American Airlines faced heavy criticism for poorly communicating to hundreds of customers their bags never made it onto flights from Miami late last week.
The conveyor system at Miami International Airport faced technical difficulties that resulted in eight hours worth of flights sans baggage, but travelers said the airline waited too long to relay the situation.
“The conveyor belt system in Miami had some kind of breakdown this morning,” American Airlines spokesman Joshua Freed told International Business Times . “It meant the passenger bags couldn’t move through the system for several hours.”
Freed later issued the following statement:
The system was back online this afternoon and we are working to reunite those bags with our passengers. Should a customer have a question about their delayed bag, they can work with the baggage service office at their destination or call 1-800-535-5225.
He followed that up with a seemingly caustic response to an IBTimes reporter who asked why they would allow the flights to leave without baggage: “What would you expect them to do? We had to get passengers to where they were going.”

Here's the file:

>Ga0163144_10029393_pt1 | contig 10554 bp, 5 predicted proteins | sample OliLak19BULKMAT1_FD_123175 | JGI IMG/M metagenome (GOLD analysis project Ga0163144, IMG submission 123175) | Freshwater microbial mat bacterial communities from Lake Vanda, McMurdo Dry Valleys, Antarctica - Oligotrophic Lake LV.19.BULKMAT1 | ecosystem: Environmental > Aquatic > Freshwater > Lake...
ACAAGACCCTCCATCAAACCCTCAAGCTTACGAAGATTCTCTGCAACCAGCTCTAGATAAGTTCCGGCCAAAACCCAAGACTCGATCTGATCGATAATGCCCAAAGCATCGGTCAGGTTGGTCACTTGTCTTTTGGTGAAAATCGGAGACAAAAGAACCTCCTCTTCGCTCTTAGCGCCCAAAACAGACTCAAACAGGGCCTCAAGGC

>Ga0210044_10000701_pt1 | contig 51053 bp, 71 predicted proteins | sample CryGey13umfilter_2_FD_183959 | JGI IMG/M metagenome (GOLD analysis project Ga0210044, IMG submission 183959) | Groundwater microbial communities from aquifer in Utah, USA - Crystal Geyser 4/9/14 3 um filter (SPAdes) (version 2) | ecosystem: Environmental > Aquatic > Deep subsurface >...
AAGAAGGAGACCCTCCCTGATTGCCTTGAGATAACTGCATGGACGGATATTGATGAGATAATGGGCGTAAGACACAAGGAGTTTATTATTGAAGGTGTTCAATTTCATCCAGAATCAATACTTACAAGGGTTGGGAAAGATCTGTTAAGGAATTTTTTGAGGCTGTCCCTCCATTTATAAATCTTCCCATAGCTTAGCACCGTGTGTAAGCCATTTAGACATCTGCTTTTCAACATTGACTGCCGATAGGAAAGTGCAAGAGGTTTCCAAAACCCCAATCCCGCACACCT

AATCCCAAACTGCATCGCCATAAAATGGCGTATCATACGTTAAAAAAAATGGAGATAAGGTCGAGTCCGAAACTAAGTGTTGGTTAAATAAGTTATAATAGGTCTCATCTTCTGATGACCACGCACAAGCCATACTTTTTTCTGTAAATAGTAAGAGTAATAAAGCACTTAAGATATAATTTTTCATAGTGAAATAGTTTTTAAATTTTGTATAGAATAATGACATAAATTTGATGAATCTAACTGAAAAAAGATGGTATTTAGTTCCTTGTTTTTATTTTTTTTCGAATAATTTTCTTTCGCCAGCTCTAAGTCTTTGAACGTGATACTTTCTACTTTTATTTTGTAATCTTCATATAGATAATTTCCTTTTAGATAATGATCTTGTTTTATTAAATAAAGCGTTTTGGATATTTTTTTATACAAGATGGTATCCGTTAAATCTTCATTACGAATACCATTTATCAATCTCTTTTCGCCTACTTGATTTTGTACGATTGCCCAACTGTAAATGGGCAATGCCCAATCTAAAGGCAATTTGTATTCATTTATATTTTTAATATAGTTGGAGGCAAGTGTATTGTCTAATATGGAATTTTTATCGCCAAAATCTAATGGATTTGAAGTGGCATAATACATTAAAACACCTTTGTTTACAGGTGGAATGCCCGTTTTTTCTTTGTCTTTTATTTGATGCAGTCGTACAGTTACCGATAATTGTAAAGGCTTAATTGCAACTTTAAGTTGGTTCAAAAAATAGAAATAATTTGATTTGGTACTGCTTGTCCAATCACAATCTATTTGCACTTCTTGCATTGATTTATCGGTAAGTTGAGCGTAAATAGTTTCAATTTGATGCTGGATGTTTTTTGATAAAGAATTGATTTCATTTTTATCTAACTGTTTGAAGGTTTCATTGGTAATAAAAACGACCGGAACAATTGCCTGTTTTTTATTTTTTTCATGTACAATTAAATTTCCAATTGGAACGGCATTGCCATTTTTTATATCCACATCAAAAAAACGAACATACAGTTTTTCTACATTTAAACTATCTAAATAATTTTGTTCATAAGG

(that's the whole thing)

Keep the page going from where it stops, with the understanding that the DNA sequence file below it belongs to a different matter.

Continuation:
Customers, who were justifiably angry, said the company didn’t do enough to communicate the problem. Several tweets back up claims about the communications failure:
.@AmericanAir “forgot” to load the entire plane’s luggage, let passengers wait 1.5 hrs in LAX baggage claim before mentioning it. Good job!
— Glenn Greenwald (@ggreenwald) February 20, 2015
— ximena duque (@ximenaduque) February 20, 2015
@AmericanAir wow I cannot believe how bad your customer service has been today! In lying to us regarding our lost luggage!!! Very surprised
— michael zuckerman (@zuck80) February 21, 2015
American Airlines has been responding with apologies and information to send customers to 1-800 numbers, but the company didn’t seem too eager to give a fuller explanation of how this happened and why it apparently misled customers about their baggage.
If the airline is looking for some good news, however, a recent report claims that customers actually like paying for baggage fees. Hunter Keay of Wolfe Research published a report last week that stated in part:
Maybe that sentence would be better received if we had said ‘customers like paying only for what they use.’ Well, guess what…that’s the same thing. Part of the airline evolution is about airlines segmenting their customers and treating good customers better than bad customers.